HARTFORD, CT — Democratic legislative leaders in the House weren’t going to wait for the start of the legislative session to debate electronic tolls. They want to hold a vote and pass it as soon as possible.
“Connecticut residents can’t afford to wait; we must invest in transportation now,” Rep. Antonio Guerrera, D-Rocky Hill, said. “Every day we put off making these tough decisions, we risk tragedy on our decaying roads and bridges.”
Guerrera and Rep. Chris Perone plan on introducing legislation to require the state Department of Transportation to prepare a statewide plan to implement electronic tolling on Connecticut’s highways.
Guerrera, who co-chairs the Transportation Committee, said they can get tolls up and running in the state over the next two or three years if they approve electronic tolls for Connecticut’s highways, like Interstates 95, 84, and 91.
But Guerrera and other Democratic lawmakers don’t want to wait.
“It’s not about Republican or Democrat,” Guerrera said.
He said the question is, “do you want a vibrant state that can move goods and services in a timely fashion?”
The Special Transportation Fund, which is used to borrow for road improvements, will be insolvent in two years.
Guerrera estimated tolls would bring in about $600 million to $800 million a year in new revenue to the state. An estimated 30 to 40 percent would come from out-of-state drivers, he added.
Over the course of 25 years, electronic tolls could raise $37-62 billion depending on the toll-rate used — according to the CDM Smith study commissioned by the state Department of Transportation and published in 2016.
Do they support a stop-gap measure like an increase in the gas tax?
Rep. Jason Rojas, D-East Hartford, who chairs the Finance, Revenue, and Bonding Committee, said he will propose a 4-cent increase in the gas tax. The gas tax is currently a flat 25 cents. He’s not proposing changing the gross receipts tax, which is the other tax on the per gallon cost of gas.
Guerrera said he would support an increase in the gas tax as long as it was temporary and written in a way that would reduce the gas tax when electronic tolling is installed.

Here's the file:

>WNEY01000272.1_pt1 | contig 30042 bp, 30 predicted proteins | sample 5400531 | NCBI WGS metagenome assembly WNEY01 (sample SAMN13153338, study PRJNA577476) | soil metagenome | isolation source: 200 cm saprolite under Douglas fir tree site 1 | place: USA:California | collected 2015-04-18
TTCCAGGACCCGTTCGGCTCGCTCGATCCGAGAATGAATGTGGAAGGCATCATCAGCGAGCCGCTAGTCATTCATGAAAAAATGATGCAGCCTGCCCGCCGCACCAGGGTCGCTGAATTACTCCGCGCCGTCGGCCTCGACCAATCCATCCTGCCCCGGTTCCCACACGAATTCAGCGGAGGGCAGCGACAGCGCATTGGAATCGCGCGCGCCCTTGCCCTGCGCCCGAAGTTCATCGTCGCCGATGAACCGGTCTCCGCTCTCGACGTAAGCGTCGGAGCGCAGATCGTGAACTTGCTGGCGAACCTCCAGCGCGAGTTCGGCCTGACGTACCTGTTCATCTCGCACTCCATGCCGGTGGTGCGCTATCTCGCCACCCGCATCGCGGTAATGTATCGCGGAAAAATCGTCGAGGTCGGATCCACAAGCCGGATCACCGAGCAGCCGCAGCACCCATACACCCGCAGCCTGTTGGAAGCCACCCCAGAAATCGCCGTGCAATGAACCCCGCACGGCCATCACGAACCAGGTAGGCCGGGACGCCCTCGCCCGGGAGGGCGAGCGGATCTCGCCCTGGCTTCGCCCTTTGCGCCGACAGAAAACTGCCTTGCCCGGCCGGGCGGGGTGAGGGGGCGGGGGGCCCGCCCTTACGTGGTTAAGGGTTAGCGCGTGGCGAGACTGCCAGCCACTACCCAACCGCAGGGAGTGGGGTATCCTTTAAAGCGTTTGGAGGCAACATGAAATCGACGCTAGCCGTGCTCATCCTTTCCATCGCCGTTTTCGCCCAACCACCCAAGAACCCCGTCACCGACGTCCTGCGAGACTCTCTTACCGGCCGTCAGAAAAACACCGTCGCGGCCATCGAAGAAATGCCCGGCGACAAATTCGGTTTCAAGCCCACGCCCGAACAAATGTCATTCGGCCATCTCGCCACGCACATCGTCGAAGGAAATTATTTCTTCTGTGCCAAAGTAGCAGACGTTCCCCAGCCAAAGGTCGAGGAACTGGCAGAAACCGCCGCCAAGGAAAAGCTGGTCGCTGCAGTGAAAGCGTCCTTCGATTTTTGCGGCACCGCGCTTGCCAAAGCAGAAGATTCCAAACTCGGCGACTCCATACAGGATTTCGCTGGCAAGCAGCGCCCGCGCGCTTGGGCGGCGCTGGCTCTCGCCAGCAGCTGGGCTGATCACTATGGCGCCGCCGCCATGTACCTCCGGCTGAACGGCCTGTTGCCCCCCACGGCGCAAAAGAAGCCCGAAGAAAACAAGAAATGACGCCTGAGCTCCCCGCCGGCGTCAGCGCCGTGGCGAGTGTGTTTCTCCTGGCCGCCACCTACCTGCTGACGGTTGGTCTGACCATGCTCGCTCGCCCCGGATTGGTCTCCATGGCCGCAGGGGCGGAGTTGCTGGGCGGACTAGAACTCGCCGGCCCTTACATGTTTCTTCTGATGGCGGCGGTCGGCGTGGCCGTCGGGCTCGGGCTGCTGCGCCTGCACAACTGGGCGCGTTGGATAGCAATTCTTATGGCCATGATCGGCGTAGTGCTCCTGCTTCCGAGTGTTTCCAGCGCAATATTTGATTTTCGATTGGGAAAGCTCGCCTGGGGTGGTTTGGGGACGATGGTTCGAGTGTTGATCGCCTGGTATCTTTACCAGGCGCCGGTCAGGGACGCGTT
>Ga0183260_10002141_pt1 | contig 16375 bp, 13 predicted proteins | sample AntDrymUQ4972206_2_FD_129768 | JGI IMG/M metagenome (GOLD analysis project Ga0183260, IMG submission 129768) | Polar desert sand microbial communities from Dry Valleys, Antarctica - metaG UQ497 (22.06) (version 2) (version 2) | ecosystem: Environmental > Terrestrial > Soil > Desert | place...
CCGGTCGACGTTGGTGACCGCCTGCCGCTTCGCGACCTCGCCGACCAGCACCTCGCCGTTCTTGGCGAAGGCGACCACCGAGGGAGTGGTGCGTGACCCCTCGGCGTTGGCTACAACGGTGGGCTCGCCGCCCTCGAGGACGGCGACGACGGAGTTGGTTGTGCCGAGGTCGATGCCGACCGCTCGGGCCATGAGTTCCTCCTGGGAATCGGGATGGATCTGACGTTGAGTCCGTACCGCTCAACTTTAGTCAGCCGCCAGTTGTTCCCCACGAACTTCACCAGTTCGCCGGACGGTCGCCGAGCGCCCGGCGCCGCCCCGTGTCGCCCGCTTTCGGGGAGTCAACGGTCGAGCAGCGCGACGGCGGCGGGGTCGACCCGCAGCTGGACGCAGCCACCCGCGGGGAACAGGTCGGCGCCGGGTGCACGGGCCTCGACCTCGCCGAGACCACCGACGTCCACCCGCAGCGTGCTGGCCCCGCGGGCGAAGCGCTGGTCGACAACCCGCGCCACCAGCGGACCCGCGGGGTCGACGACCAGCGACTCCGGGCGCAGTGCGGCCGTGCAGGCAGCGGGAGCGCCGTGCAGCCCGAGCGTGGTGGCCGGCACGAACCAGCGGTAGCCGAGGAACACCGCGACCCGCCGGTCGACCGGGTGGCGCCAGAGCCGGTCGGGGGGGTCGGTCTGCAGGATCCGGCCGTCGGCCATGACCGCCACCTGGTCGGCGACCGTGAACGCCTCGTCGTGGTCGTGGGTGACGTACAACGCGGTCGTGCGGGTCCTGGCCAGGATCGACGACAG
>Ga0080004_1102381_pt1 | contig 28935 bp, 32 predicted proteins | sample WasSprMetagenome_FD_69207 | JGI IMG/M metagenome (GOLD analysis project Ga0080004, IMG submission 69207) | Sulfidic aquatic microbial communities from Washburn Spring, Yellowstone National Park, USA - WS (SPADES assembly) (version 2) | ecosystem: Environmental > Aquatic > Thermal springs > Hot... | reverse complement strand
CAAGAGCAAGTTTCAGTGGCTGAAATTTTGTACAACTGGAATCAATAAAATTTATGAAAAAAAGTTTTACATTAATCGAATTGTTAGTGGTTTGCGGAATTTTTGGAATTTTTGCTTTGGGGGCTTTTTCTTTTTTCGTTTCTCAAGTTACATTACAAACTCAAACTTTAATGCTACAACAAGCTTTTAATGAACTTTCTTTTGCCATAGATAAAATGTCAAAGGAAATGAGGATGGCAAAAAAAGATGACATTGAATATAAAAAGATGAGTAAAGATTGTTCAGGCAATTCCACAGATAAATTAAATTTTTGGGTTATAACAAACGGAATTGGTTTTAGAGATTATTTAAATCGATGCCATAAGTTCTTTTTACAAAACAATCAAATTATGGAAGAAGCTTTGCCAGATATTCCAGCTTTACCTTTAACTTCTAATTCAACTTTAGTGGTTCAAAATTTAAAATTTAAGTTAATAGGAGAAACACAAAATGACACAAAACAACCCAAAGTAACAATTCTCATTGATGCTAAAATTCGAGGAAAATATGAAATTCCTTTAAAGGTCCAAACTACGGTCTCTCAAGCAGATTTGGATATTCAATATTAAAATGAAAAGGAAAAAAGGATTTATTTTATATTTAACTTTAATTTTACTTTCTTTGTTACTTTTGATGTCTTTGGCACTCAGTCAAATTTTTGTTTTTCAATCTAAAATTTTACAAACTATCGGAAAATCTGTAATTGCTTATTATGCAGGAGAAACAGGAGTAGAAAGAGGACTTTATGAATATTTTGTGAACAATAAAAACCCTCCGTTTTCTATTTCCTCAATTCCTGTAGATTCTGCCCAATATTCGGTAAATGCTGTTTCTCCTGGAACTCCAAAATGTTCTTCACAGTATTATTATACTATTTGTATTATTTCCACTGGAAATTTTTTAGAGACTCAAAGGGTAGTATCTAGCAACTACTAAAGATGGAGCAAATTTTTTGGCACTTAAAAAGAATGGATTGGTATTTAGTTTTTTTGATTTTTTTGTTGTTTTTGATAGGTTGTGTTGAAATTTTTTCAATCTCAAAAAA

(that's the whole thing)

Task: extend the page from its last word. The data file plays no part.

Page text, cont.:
House Majority Leader Matt Ritter, D-Hartford, said they’ve been funding the Special Transportation Fund with a half-percent of the sales tax, which will increase in 2021 based on the bipartisan budget that was recently passed.
“However you do it, we have to have a real conversation about that,” Ritter said. “Because it’s not working and our state is failing because of it.”
Ritter said he’s not certain where the revenue for the Special Transportation Fund will come in the short term, but he believes there’s ways to raise the revenue to keep it solvent.
He said he hopes they get support from Republicans in the House, but there’s no guarantee.
“We hope common sense prevails and it’s bipartisan,” Ritter said.
Last year, after some debate on the issue, a bill that would have instituted electronic tolls was tabled.
Rep. Devin Carney, R-Old Lyme, said during the debate that what he’s seen of proposals for tolls on Connecticut highways is asking too much of Connecticut residents.
He said all this bill will do is “lead to more funds coming out of hardworking people’s pockets.”
House and Senate Republicans have argued they can find the money for the Special Transportation Fund by prioritizing bonding without increasing the gas tax or installing tolls. Democratic lawmakers say it can’t be done.
“This issue will certainly be debated in the coming legislative session, and public opinion will likely move around once the location and number of tolls are defined and we learn how much revenue they will generate,” House Minority Leader Themis Klarides, R-Derby, said.
Senate Republican Leader Len Fasano, R-North Haven, added that it’s “reckless to rush to approve tolls” before understanding the impact they would have.
“Everyone assumes tolls would be put on the borders; but let’s be clear, the state cannot put up border tolls,” Fasano said. “The DOT’s rough study shows that 75 percent of people paying tolls will be Connecticut residents. Even if approved by the federal government, feasibility questions remain.
Asked if they would let the bill get raised for a vote, Ritter said any decision to call a bill for a vote resides with Speaker of the House Joe Aresimowicz, D-Berlin.
Ritter said he doesn’t want to prejudge the argument against tolls.
He said he wants to wait for Democratic Gov. Dannel P. Malloy’s plan to solve the Special Transportation Fund deficiency.
The federal government, according to Guerrera, requires that funds from electronic tolls be used for transportation infrastructure. Guerrera argues that tolls could not be used for any other purpose even if the transportation lockbox on the ballot in 2018 is leaky.
“The bottom line is that we need some kind of revenue to come into this state that’s fair for everyone,” Guerrera said.
Take our poll below and see where Connecticut residents stand on the issue. The poll will be posted until November, but you can only vote once.
Toll press conference
Posted by CTNewsJunkie.com on Monday, January 29, 2018